Squaring the circle of plastics recycling

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Plastic waste seen at the ALBA Group recycling plant in Berlin, Germany, 15 August 2017, [Clemens Bilan/EPA]

The snail pace so far in terms of implementation of the EU Action Plan on the Circular Economy is embarrassing, write Anders Wijkman and Catia Bastioli.

Anders Wijkman is Chairman of Climate-KIC and former MEP; and Catia Bastioli is CEO of Novamont, a world leading group in the development and production of bioplastics through the integration of chemistry, agriculture and the environment.

The President of the European Commission Jean-Claude Juncker, recently addressed the European Parliament on the future steps to implement the EU Action Plan on the Circular Economy.

That is, indeed, welcome. The snail pace so far in terms of implementation – not least the reluctance to impose design requirements for products put on the market – has been embarrassing.

Among the initiatives, the Commission is working towards a goal that all plastic packaging on the EU market will be recyclable by 2030. In 2015, with more than 20 Ml tonnes/year of plastics in the EU, packaging represented almost 40%.

Scarcely 26% of all plastics are recycled in Europe. The question is what to do about it? Would recycling the conventional way really be a good solution?

Most Europeans do some form of recycling. They separate paper from plastic, glass and metal and they might put food residues in a bin destined for composting. Many people advocate EU measures such as deposit refund schemes to further boost recycling, reduce littering and plastic pollution.

Plastics unique properties make them a useful alternative to other materials. Yet, plastics can take hundreds of years to break down and have been turned into the most common pollutant of ocean waters.

Their composition and properties are diverse which makes a comprehensive recycling of plastic residues basically impossible. Without a radical rethink the best we can hope for is that enhanced recycling of everything from plastic water bottles to yoghurt pots will be downcycled into other low-value products, such as doormats, textiles, plastic lumber, etc.

In this situation we must ask if the effort to make all plastic packaging recyclable would be really feasible. Most of the plastics will still end up in an incinerator or in a landfill, shifting the environmental burden to the atmosphere or to the soil while not reducing the demand for more virgin petroleum.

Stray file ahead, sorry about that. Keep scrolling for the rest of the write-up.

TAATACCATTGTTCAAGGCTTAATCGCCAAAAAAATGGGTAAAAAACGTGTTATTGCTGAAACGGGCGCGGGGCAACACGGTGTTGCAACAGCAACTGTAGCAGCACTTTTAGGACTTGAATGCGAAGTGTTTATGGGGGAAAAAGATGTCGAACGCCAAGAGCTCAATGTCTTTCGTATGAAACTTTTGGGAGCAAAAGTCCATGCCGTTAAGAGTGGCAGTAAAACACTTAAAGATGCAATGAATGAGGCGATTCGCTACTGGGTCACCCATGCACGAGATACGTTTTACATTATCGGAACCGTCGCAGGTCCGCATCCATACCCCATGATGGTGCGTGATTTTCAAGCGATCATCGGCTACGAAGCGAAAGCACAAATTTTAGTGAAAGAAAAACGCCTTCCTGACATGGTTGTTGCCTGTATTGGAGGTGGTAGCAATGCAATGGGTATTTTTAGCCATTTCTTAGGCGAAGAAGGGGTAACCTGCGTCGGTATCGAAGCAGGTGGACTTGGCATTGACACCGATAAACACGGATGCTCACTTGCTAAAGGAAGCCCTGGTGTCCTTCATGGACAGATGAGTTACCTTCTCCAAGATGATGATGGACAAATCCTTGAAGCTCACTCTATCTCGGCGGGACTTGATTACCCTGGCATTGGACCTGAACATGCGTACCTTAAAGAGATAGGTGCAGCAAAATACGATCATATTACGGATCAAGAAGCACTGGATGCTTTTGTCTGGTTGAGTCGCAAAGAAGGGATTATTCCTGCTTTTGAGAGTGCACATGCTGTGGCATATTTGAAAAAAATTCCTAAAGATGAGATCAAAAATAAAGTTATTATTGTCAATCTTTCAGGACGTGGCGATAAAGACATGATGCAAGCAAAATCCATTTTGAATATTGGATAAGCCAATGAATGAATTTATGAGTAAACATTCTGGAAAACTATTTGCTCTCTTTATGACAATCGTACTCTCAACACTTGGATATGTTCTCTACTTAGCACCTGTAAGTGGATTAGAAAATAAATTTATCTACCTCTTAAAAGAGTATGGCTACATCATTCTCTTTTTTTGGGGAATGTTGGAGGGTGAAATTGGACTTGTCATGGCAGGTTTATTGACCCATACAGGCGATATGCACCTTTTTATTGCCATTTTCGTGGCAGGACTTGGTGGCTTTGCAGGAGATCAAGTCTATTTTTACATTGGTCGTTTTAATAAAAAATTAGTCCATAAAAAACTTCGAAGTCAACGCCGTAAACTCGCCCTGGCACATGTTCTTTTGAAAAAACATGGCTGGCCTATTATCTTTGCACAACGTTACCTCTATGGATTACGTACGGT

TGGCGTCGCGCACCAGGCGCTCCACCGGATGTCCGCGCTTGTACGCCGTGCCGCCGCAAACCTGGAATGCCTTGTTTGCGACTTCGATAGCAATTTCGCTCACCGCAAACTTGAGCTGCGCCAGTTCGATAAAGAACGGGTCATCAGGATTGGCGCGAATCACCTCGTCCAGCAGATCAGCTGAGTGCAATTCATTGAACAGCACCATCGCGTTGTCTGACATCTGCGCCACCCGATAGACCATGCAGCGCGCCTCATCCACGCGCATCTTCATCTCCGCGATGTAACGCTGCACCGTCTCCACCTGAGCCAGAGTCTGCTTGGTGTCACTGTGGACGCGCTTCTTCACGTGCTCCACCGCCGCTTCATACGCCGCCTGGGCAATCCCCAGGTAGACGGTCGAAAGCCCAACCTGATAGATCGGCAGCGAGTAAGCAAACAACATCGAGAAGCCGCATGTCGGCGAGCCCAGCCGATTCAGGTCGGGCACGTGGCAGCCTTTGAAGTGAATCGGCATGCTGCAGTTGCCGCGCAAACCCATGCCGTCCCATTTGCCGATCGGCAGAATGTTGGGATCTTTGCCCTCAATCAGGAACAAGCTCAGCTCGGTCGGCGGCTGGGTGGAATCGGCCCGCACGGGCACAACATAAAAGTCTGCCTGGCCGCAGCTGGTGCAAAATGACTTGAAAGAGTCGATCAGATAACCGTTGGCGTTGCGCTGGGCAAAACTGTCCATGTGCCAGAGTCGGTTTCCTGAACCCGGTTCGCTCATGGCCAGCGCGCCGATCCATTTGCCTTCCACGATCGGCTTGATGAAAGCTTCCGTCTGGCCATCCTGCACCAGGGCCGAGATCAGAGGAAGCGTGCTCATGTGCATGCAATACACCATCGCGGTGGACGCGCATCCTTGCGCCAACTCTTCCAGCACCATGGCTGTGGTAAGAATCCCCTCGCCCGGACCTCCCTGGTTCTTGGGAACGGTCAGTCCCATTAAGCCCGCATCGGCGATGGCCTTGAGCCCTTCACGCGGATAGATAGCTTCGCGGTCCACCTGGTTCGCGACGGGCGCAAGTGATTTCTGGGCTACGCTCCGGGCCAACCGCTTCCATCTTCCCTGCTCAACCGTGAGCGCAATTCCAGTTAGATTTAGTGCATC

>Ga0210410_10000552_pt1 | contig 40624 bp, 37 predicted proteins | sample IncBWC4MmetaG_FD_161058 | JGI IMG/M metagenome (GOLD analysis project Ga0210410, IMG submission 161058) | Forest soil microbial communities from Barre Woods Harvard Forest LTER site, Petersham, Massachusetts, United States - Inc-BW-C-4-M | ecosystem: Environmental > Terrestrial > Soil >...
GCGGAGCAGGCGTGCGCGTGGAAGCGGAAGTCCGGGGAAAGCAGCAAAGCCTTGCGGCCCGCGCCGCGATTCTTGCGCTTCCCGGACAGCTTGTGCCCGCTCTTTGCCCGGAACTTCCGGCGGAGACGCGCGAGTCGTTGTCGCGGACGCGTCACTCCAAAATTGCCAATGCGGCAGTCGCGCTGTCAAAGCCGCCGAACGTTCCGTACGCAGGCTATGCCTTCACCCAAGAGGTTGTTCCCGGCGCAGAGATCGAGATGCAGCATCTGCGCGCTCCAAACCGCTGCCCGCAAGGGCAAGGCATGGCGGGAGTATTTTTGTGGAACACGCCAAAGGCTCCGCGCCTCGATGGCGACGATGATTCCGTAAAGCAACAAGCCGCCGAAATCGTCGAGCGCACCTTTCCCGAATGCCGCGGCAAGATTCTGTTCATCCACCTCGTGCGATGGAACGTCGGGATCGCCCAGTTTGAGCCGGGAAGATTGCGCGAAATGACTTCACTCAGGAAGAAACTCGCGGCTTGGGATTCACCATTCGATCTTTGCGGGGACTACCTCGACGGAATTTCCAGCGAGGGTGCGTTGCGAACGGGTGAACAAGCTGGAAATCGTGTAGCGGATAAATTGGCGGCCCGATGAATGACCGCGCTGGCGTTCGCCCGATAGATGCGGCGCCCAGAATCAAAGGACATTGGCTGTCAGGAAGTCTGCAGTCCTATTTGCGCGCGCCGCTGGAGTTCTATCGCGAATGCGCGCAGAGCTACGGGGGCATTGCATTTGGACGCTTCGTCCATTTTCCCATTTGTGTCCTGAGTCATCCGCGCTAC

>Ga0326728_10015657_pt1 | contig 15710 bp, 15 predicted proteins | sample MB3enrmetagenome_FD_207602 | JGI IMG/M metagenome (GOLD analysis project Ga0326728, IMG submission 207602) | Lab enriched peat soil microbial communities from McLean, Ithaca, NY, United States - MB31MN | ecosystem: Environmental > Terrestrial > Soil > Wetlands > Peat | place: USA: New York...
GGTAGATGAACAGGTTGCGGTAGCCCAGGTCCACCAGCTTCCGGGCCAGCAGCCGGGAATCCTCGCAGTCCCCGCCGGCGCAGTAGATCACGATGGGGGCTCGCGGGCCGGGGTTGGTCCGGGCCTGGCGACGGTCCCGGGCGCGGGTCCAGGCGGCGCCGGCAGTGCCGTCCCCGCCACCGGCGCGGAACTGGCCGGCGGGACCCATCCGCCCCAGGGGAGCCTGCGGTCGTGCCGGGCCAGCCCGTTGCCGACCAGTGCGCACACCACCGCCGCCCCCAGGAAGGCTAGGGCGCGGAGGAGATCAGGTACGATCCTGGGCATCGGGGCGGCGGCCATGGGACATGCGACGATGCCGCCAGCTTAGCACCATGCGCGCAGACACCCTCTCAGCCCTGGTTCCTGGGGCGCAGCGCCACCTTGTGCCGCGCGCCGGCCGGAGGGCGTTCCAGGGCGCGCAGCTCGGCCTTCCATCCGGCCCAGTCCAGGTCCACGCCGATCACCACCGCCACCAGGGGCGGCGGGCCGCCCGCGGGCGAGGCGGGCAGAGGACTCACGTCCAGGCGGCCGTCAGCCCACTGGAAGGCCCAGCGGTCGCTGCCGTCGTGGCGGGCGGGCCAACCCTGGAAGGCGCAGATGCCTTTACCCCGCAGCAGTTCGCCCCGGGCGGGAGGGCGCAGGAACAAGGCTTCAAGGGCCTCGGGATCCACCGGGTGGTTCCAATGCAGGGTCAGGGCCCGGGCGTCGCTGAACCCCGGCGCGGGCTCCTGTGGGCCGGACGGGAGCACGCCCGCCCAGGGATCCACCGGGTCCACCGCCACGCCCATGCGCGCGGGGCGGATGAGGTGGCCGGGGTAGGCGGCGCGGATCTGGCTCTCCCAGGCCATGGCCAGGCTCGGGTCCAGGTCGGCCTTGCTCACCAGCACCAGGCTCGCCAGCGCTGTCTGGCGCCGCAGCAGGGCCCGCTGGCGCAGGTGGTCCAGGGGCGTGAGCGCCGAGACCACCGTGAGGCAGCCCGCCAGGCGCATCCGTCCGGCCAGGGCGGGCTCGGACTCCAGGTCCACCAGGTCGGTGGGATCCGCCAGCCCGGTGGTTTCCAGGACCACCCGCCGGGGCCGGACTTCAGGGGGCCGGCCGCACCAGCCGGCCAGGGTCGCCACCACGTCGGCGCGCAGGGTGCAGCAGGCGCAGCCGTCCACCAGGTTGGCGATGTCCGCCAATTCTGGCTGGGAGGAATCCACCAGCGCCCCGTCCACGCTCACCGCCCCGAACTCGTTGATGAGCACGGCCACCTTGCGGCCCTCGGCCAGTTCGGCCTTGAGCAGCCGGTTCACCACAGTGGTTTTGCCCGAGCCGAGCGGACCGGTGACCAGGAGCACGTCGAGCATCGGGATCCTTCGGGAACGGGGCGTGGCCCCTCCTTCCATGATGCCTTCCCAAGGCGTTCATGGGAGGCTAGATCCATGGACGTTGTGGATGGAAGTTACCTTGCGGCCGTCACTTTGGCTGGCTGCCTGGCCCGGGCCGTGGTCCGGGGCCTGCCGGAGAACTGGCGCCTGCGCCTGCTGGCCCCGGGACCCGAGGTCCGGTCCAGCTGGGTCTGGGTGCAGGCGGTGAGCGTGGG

What we need instead are standards – to limit the number of different plastic qualities – and separate collection systems for the main qualities. In essence this means we have to rethink the whole system.

The focus hitherto on enhancing recycling rates – without separating high-quality plastics from poorly designed, low-value products – has been hampering innovation. The aim should be the development of effective industrial systems where all parts – from their conception and design to their use and regeneration – contribute to the wellbeing of the entire system.

Calls for further increasing EU recycling rates for plastics should therefore be based on an assessment of the complete plastics value chain with the aim to improve eco-design for certified plastics in priority applications, increase demand and thereby collection of certified recycled plastics, mandatory schemes for separate collection of bio-waste.

Biodegradable plastics should preferably be used in food packaging and hence be easy to collect as bio-waste. It should not be mixed with plastics aimed for recycling.

Standardisation and clear policy objectives provide the ideal toolbox to rethink and redesign a sustainable plastics value chain. Standards should be the result of voluntary cooperation between industry, public authorities and civil society collaborating, based on transparency and consensus.

The imperative to “recycle more” will be effective only if industry, governments and advocacy groups join forces to build a “plastics system that works”. The implication would be the changing of an economic model that thrives on wasteful products and packaging, and leaves the associated problem of clean-up costs to local communities.

It would entail building an alternative to the traditional linear economy by developing a portfolio of products, preferably based on locally available resources, that would aim at closing the loops.

More than 2/3 of the 96 M/tonnes of bio-waste generated in the EU are still landfilled resulting in a grave loss of resources for organic soil improvers, fertilisers, growing media component.

All these secondary, non-toxic products can replace fossil-based products such as mineral fertilisers, lubricants, peat and fuels. After use, their residues can flow back safely into the biosphere, thereby closing carbon and nutrient cycles.

It is estimated that a EU policy aiming at zero bio-waste in landfill – or in incineration – would generate about 50 M/tonnes of CO2 savings; €10 billions of investments in territorial development and tens of thousands of jobs.

Thanks to the development of the bio-plastics supply chain, Europe already produces a number of innovative products within world-class systems.

There is a range of new integrated technologies ready for scale-up if only the EU did play its role to promote models by developing relevant standards, advocating for proper GPP (Green Public Procurement) implementation by member states and providing a regulatory environment to boost specific bio-plastics applications.